Pram/Dory/Mini-Drifter/Skiff Ideas? Please advise...

Discussion in 'Watercraft' started by obiwankanobi, May 2, 2012.

  1. obiwankanobi

    obiwankanobi Active Member

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    I have a touch of the Yellowlab pram bug and currently have a 8’ Stillwater Classic which I have thoroughly enjoyed this season. My thought now is what pram to buy next since I am looking for the “do-it-all” watercraft. I want one that is portable, can easily hold two full size people, durable and can be outfitted with many options. I have been considering multiple routes and would like your input on your pram/skiff or mini-drifter. What do you like? Don’t like? Suggest?
    Here is what I am looking at eventually buying:
    Stillwater II Hopper - Pros: 10’ so it doesn’t have to be trailered, light enough to be lifted by two people, good reputation and functional.
    Cons: Somewhat small for two full sized people, wished it came in a 12’ model.
    Koffler Whitewater pramPros: Durable, 12’ model available, can be completed decked out, very durable, solid reputation, will never need much care.
    Cons: The 12’ model has a weight capacity of 420lbs. At 200lbs I better have small friends since two full sized guys would almost make this an aluminum submarine. Heavy and will require a trailer.
    Smith Bros pram – Pros: Elegant, has that “feel” to it, light, can be made in any size length, can be made to order.
    Cons: Not as durable as the other materials, will always need to be kept indoors, can be damaged, I assume quite easily. It would have to be oiled and treated as part of routine seasonal maintenance.

    Clackacraft Mini-Drifter/Watershed Mini Drifter – Pros: Look great, solid construction, can be used for rivers.
    Cons: Not that easily portable to put in the bed of a truck due to the shape, heavy would require a trailer, only has one captain seat, have not seen how these can be outfitted with a transom mount to fit an electric motor. Don’t look that roomy inside and not sure how casting all day from a standing position would be.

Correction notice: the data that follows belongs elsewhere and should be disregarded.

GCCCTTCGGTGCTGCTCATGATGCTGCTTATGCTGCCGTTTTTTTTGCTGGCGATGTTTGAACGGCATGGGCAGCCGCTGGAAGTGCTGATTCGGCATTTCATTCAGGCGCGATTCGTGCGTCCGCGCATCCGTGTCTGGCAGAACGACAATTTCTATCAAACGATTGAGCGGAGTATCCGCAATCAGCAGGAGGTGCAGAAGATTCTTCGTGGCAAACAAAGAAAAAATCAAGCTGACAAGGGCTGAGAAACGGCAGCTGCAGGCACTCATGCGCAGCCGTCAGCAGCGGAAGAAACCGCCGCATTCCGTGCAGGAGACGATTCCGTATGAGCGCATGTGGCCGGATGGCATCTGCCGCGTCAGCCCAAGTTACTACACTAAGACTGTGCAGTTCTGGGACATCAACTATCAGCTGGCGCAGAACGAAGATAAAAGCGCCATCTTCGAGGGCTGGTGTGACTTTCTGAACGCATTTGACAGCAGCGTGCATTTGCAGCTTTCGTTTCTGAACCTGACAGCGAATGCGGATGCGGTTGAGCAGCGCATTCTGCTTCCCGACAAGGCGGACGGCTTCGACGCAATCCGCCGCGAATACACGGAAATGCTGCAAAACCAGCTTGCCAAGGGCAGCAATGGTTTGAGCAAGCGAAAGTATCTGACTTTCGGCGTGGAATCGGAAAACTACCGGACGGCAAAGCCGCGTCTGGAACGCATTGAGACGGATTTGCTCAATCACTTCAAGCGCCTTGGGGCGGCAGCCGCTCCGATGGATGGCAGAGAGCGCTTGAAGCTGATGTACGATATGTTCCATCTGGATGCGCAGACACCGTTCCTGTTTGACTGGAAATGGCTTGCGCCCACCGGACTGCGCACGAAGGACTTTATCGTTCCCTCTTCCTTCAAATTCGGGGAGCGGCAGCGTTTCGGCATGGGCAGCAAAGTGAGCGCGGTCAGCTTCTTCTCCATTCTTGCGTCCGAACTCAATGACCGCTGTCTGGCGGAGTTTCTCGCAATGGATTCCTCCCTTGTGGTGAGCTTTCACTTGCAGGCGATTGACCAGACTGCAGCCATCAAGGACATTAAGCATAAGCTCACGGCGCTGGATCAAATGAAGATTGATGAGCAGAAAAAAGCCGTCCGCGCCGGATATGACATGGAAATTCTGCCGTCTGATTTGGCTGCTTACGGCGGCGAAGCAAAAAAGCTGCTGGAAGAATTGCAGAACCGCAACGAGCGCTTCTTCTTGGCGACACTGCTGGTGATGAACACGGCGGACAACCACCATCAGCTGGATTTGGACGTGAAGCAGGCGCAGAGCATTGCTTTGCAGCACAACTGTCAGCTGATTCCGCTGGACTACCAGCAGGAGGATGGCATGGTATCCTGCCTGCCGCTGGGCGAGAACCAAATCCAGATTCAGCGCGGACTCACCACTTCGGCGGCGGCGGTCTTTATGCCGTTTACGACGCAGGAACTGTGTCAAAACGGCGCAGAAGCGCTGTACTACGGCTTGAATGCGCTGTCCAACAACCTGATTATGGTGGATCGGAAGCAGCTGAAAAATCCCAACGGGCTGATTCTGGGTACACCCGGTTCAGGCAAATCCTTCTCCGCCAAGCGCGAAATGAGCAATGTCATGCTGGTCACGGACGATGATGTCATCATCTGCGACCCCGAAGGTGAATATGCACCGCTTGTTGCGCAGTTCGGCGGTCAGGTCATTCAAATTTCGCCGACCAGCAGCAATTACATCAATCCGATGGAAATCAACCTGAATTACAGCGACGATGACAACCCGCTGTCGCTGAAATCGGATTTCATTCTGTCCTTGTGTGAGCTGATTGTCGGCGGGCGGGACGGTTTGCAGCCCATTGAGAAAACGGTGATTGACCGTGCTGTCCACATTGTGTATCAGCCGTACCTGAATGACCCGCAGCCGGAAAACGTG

Skiffs vaious models – Not sure about these yet.
    Dory - Not sure yet either since I have not seen one over 9' in length.
    Any other brands/makes/models
     
  2. Nick Clayton

    Nick Clayton Active Member

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    I bought my first pram this year and couldn't be happier. I don't know how I went this long without one!

    Mine is a 10' Fish Rite aluminum. It has a 60" beam and weighs in at 120 lbs. It has two bench seats with plastic swivel seats. I've had it since January and so far there isn't much I would change. In an ideal world I would have a nice heated garage where I could store a beautiful wooden boat. Unfortunately that is not the case so the aluminum is great for me...little upkeep. The downside is that aluminum is noisy. Anything that I drop makes quire a racket. The other thing I would change is the weight. At 120 lbs its nothing I can't handle, but it's bulky and can be tough to handle solo. It does have a trailer but it also fits in the back of my truck as well.

    I haven't added much in the way of accessories. It came with a Dierks anchor arm and anchor and I added a Cabelas anchor pulley for the aft end. I have rod holders that attach to a accessories rail that runs along both sides but I seldom use them. When trolling I prefer to have the rod closer to hand. I added a stick on measuring sticker and a small cup holder/tool caddy thing for holding my drink/smokes/small items.

    I'm sure ill add more as time goes on but at this point I am not wanting for anything.
     
  3. shawn k

    shawn k Member

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    At one time I owned the clack pram.That boat went all over the place. It was great for places where there was no launch or for lowholeing the guides on some rivers.
     
  4. Drifter

    Drifter Active Member

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    When you mention 2 people and most "do-it-all" craft I have to think drift-boat, If you want small go to a 14 fter. still fits 3 people and can have up to 10 horse motor or electric or both! When you start adding people most craft are big enough to be trailered or major time for set-up. fiberglass is very light and lasts almost forever. I have owned wood-alum-and now fiberglass and am amazed how well the fiberglass takes weather compared to either of the other materials. MY 14 ft. lavro only weighs 200 pounds unloaded. yes it needs a trailer but gives you the option of fishing 5 mile long lakes with a motor. If your only fishing small lakes and slow rivers then it really doesn't matter, but I fish some water you could never use a pontoon or oared craft and get to places (or get back) without a motor. The most do-it-all small craft is a drift boat IMO and you can still sit and cast all day long if you want. I prefer to do both, with a friend and my 80# lab.